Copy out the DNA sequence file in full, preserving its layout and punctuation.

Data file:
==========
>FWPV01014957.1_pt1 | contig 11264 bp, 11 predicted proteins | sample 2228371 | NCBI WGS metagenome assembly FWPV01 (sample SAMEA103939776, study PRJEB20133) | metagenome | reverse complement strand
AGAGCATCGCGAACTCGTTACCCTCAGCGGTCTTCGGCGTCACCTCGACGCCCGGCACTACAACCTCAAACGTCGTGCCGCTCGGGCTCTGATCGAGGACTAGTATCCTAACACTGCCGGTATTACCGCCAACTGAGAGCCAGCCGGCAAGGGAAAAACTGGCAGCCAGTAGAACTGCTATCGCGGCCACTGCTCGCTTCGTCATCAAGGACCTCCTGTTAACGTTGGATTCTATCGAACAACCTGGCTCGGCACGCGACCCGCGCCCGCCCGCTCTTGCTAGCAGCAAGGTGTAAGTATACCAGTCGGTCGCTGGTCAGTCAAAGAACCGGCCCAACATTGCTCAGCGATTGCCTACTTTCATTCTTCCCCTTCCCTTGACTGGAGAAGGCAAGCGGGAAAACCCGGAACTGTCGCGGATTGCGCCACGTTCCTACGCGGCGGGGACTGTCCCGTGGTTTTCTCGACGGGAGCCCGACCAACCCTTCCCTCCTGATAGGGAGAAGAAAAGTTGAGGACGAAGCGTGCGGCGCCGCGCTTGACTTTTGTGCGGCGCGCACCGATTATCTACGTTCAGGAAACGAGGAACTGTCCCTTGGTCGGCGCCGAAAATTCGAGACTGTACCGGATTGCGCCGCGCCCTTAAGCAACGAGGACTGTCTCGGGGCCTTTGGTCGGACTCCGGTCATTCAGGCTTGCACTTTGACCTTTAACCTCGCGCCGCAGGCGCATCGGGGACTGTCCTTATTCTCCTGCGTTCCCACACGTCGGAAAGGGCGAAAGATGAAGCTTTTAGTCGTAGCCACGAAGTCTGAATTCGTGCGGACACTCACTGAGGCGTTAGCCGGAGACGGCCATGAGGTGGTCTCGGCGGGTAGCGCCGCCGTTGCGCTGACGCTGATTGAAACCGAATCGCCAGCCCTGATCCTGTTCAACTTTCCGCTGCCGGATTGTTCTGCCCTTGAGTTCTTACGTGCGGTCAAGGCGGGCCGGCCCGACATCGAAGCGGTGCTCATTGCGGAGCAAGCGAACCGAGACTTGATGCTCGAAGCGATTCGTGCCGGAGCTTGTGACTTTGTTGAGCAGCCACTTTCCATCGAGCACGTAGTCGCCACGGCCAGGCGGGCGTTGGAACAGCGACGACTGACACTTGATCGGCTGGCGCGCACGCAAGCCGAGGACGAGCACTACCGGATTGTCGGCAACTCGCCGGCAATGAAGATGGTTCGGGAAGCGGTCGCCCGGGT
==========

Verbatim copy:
>FWPV01014957.1_pt1 | contig 11264 bp, 11 predicted proteins | sample 2228371 | NCBI WGS metagenome assembly FWPV01 (sample SAMEA103939776, study PRJEB20133) | metagenome | reverse complement strand
AGAGCATCGCGAACTCGTTACCCTCAGCGGTCTTCGGCGTCACCTCGACGCCCGGCACTACAACCTCAAACGTCGTGCCGCTCGGGCTCTGATCGAGGACTAGTATCCTAACACTGCCGGTATTACCGCCAACTGAGAGCCAGCCGGCAAGGGAAAAACTGGCAGCCAGTAGAACTGCTATCGCGGCCACTGCTCGCTTCGTCATCAAGGACCTCCTGTTAACGTTGGATTCTATCGAACAACCTGGCTCGGCACGCGACCCGCGCCCGCCCGCTCTTGCTAGCAGCAAGGTGTAAGTATACCAGTCGGTCGCTGGTCAGTCAAAGAACCGGCCCAACATTGCTCAGCGATTGCCTACTTTCATTCTTCCCCTTCCCTTGACTGGAGAAGGCAAGCGGGAAAACCCGGAACTGTCGCGGATTGCGCCACGTTCCTACGCGGCGGGGACTGTCCCGTGGTTTTCTCGACGGGAGCCCGACCAACCCTTCCCTCCTGATAGGGAGAAGAAAAGTTGAGGACGAAGCGTGCGGCGCCGCGCTTGACTTTTGTGCGGCGCGCACCGATTATCTACGTTCAGGAAACGAGGAACTGTCCCTTGGTCGGCGCCGAAAATTCGAGACTGTACCGGATTGCGCCGCGCCCTTAAGCAACGAGGACTGTCTCGGGGCCTTTGGTCGGACTCCGGTCATTCAGGCTTGCACTTTGACCTTTAACCTCGCGCCGCAGGCGCATCGGGGACTGTCCTTATTCTCCTGCGTTCCCACACGTCGGAAAGGGCGAAAGATGAAGCTTTTAGTCGTAGCCACGAAGTCTGAATTCGTGCGGACACTCACTGAGGCGTTAGCCGGAGACGGCCATGAGGTGGTCTCGGCGGGTAGCGCCGCCGTTGCGCTGACGCTGATTGAAACCGAATCGCCAGCCCTGATCCTGTTCAACTTTCCGCTGCCGGATTGTTCTGCCCTTGAGTTCTTACGTGCGGTCAAGGCGGGCCGGCCCGACATCGAAGCGGTGCTCATTGCGGAGCAAGCGAACCGAGACTTGATGCTCGAAGCGATTCGTGCCGGAGCTTGTGACTTTGTTGAGCAGCCACTTTCCATCGAGCACGTAGTCGCCACGGCCAGGCGGGCGTTGGAACAGCGACGACTGACACTTGATCGGCTGGCGCGCACGCAAGCCGAGGACGAGCACTACCGGATTGTCGGCAACTCGCCGGCAATGAAGATGGTTCGGGAAGCGGTCGCCCGGGT